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Citizens’ Assembly urges state to enforce biodiversity laws

Meanwhile the IFA has voiced concern about the potential impact of the recommendations



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6 April 2023

The Recommendations and Report of the Citizens’ Assembly on Biodiversity Loss – the first such national citizens’ assembly anywhere in the world – launched in Dublin yesterday.

It contains over 150 recommendations that have the potential to dramatically transform Ireland’s relationship with the natural environment.

The report was produced as a result of seven meetings of the Assembly from May 2022 through to the end of January this year. It concluded with the 99 members of the Assembly agreeing 159 recommendations. These include 73 high-level recommendations and 86 sectoral specific actions and priorities.

Central to the report’s recommendations is the need for the State to take prompt, decisive, and urgent action to address biodiversity loss and restoration and to provide leadership in protecting Ireland’s biodiversity for future generations.

Further, the report expresses the Assembly’s clear disappointment at the State’s failure to adequately fund, implement and enforce existing laws and policies.

The report states explicitly that this must change, and that sufficient funding and increased expenditure should be provided for enforcement and implementation of national legislation and EU biodiversity-related laws and directives related to biodiversity.

The members heard that the government has declared a Biodiversity Crisis but has seen little evidence that this is being taken seriously.

The report also proposes a series of changes to the Constitution to ensure people have a right to a clean, healthy, and safe environment.

In addition, the Assembly recommends that nature be provided with protections within the constitution to allow it to continue to provide the necessities of life including food, clean freshwater and air, as well as providing a clean and healthy environment for wellbeing now and in the future. Such recommendations follow a growing international trend highlighting the necessity to protect nature in order to protect humans.

Other recommendations in the report refer to actions in specific sectors such as agriculture; freshwaters; marine and coastal environments; peatlands; forestry/woodlands/hedgerows; protected sites and species; invasive species; and urban and built environments.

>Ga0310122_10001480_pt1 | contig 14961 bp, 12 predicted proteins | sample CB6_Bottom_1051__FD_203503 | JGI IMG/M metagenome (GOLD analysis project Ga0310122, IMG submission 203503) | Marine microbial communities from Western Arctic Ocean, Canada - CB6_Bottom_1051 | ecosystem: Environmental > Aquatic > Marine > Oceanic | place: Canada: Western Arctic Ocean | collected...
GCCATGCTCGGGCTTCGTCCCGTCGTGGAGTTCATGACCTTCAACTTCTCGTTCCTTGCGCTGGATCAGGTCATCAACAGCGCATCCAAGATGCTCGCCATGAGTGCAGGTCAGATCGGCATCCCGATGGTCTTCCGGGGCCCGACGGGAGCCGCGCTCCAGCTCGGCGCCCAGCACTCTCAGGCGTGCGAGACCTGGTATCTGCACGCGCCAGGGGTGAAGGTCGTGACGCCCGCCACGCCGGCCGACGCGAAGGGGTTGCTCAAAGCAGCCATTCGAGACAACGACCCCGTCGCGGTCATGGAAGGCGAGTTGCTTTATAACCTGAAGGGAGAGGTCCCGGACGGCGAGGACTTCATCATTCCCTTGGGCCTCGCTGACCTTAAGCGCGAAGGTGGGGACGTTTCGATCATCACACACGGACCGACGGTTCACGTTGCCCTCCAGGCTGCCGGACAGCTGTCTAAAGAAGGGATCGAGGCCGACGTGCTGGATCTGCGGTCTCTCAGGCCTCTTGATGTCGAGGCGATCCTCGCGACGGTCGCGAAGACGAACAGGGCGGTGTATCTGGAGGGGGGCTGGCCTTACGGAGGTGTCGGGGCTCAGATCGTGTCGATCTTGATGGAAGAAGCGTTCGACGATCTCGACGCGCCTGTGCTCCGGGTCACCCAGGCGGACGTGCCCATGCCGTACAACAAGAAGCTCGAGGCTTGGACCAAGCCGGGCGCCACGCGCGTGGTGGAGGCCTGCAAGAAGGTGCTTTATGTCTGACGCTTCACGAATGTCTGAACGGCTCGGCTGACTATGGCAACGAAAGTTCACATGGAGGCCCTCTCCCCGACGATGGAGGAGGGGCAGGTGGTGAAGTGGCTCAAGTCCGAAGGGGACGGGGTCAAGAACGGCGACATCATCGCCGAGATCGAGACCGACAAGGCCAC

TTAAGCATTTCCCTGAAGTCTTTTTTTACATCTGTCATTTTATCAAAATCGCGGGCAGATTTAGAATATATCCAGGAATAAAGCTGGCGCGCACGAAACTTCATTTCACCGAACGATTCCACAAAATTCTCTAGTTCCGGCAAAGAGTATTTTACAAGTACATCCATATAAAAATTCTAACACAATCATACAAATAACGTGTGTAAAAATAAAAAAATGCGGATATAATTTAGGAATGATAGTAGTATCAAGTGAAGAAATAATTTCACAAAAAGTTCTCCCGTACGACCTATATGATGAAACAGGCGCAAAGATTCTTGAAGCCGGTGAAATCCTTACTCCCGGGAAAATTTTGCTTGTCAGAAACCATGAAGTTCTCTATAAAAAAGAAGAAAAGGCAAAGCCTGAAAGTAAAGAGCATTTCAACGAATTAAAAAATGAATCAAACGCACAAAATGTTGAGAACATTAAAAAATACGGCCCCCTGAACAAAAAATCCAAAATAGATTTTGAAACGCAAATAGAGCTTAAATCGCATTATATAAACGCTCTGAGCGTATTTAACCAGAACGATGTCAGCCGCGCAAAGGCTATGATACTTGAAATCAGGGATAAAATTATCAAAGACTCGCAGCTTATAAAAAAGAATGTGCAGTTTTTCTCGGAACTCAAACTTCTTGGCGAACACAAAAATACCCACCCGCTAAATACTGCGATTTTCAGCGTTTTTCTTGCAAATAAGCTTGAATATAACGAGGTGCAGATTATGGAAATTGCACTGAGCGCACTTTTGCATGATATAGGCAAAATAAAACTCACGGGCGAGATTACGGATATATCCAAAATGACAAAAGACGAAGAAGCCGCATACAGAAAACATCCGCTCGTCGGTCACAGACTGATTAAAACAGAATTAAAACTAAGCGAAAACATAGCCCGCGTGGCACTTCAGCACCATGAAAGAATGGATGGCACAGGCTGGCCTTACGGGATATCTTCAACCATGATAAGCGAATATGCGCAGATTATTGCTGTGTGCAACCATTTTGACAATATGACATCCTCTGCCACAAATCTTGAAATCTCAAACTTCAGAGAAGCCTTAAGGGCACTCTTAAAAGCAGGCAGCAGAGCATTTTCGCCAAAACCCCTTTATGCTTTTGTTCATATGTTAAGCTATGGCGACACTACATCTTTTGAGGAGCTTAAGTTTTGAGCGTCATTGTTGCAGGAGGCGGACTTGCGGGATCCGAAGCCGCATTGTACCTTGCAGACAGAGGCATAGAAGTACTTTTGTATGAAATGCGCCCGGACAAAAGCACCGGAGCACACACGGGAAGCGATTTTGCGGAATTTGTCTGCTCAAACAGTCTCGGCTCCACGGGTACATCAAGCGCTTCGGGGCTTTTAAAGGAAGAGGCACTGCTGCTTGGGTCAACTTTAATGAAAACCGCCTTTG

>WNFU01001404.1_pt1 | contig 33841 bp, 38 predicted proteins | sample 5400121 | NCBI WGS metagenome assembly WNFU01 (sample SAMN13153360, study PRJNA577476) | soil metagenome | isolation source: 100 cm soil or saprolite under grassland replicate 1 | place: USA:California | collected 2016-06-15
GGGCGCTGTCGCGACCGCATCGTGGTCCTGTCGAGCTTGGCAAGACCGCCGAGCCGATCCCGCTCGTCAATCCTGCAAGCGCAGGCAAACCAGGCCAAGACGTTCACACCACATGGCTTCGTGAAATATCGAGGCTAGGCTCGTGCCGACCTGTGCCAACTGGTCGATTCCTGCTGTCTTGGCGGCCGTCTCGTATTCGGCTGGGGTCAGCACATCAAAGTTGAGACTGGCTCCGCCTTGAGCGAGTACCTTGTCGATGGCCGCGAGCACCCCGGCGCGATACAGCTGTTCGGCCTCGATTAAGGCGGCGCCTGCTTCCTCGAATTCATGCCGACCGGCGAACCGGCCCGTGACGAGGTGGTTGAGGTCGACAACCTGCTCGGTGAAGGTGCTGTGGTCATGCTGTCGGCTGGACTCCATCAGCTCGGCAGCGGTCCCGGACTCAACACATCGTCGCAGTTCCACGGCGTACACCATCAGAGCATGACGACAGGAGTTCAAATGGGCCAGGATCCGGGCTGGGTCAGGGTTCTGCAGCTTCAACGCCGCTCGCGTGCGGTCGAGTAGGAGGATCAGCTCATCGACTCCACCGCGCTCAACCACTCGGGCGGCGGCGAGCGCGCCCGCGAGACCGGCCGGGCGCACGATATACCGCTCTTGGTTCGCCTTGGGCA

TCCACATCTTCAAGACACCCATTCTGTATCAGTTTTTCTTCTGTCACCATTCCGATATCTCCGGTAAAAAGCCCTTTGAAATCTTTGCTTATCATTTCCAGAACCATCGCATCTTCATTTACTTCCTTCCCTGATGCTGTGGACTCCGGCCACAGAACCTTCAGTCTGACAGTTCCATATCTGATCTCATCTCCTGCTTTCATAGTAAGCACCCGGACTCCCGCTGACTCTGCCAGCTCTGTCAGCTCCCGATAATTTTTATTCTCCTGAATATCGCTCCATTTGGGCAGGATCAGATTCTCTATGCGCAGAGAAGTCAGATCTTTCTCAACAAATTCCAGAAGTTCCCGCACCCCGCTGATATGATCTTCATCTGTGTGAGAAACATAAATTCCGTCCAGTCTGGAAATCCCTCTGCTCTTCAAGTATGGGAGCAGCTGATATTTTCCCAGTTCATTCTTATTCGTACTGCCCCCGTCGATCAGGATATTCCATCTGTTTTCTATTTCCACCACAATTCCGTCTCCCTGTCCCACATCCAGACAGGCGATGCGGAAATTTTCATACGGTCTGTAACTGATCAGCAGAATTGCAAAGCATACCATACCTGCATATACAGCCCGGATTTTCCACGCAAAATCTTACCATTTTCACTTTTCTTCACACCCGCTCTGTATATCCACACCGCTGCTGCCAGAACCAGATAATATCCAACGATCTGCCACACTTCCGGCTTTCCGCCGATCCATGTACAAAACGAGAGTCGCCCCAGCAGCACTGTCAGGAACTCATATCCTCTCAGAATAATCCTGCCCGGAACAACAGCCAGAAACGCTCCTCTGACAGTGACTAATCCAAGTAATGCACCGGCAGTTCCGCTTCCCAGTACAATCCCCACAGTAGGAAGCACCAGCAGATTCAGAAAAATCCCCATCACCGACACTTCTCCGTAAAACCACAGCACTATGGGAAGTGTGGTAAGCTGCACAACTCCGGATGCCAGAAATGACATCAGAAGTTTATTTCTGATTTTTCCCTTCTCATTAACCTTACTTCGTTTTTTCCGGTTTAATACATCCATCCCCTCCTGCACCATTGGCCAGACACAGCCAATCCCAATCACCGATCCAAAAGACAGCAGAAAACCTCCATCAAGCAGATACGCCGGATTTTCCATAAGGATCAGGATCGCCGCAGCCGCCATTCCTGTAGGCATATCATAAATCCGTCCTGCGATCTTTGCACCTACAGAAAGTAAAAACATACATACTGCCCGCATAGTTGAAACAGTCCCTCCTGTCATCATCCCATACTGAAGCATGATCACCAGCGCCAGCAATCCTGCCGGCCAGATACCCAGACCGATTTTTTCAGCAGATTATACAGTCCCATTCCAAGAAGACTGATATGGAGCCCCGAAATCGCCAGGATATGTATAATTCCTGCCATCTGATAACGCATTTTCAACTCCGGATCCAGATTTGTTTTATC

There is a specific acknowledgement of the role of farmers as the custodians of the land possessing a rich knowledge and understanding of the environment, and that the agriculture industry must be supported in conserving and restoring biodiversity.

Chairperson of the Citizens’ Assembly on Biodiversity Loss, Dr Aoibhinn Ní Shúilleabháin, said that it is now incumbent on members of the Oireachtas to study the report, consider its recommendations, and act upon them. She emphasised the need for urgency given the scale of the crisis that confronts us.

Dr Ní Shúilleabháin commented: “This report has been put together through the efforts of all members and the wide range of views and perspectives that we were fortunate to listen to, debate, and discuss over the course of the Assembly’s meetings. I want to thank all members who attended the Assembly, and all those who spoke at our meetings or made submissions. Those efforts are reflected in this final report.

“The Assembly’s recommendations are a call to action. They ask us all to re-evaluate our current practices across the whole of society and in industry, agriculture, social enterprise, local government, national agencies and government departments. Future generations are depending on us to act now. Some sectoral interests and lobby groups may resist attempts to address biodiversity loss, but it is urgent that our policy makers, in particular our politicians, are supported in making bold decisions to protect, conserve and restore the natural environment in the interest of all of the people, present and future, of the island of Ireland.”

However, Irish Farmers Association president Tim Cullinan voiced concerns about the potential impact some of the recommendations could have on Irish farming.

“This is a comprehensive report which we are just starting to analyse, but on initial reading we have very serious concerns about some of the recommendations and whether they could actually be counter-productive to the overall objective of protecting biodiversity.”

Meanwhile as the report recommends the introduction of a new sector-specific levy or charge on agricultural exports as well as on retailers, Cullinan said: “The idea of placing a levy or charge on agricultural exports from our largest indigenous industry is outlandish in my view. It will be counter-productive and also seeks to place the cost burden of dealing with challenges relating to biodiversity squarely on the shoulders of farmers. Any levy or charge that is placed on food production ends up being carried by the farmer. We already have a situation where our horticultural sector is in terminal decline due to how Irish retailers have squeezed margins. These proposed levies will be just another tax on farmers and will do nothing to improve biodiversity.”

A fully copy of the Recommendations and Report is available at:

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